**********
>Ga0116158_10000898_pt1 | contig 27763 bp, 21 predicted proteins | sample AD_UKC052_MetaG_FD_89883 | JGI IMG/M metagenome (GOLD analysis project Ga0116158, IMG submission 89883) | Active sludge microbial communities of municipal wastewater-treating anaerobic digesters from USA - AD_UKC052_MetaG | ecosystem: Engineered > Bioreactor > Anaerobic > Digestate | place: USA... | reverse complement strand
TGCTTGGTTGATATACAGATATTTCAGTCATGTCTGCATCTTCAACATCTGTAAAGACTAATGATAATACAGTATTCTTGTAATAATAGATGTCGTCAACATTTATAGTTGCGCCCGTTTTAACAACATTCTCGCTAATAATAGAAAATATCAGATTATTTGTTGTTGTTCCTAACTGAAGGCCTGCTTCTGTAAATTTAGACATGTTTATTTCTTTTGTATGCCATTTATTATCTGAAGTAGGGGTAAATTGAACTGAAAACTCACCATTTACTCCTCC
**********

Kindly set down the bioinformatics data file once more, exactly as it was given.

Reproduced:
>Ga0116158_10000898_pt1 | contig 27763 bp, 21 predicted proteins | sample AD_UKC052_MetaG_FD_89883 | JGI IMG/M metagenome (GOLD analysis project Ga0116158, IMG submission 89883) | Active sludge microbial communities of municipal wastewater-treating anaerobic digesters from USA - AD_UKC052_MetaG | ecosystem: Engineered > Bioreactor > Anaerobic > Digestate | place: USA... | reverse complement strand
TGCTTGGTTGATATACAGATATTTCAGTCATGTCTGCATCTTCAACATCTGTAAAGACTAATGATAATACAGTATTCTTGTAATAATAGATGTCGTCAACATTTATAGTTGCGCCCGTTTTAACAACATTCTCGCTAATAATAGAAAATATCAGATTATTTGTTGTTGTTCCTAACTGAAGGCCTGCTTCTGTAAATTTAGACATGTTTATTTCTTTTGTATGCCATTTATTATCTGAAGTAGGGGTAAATTGAACTGAAAACTCACCATTTACTCCTCC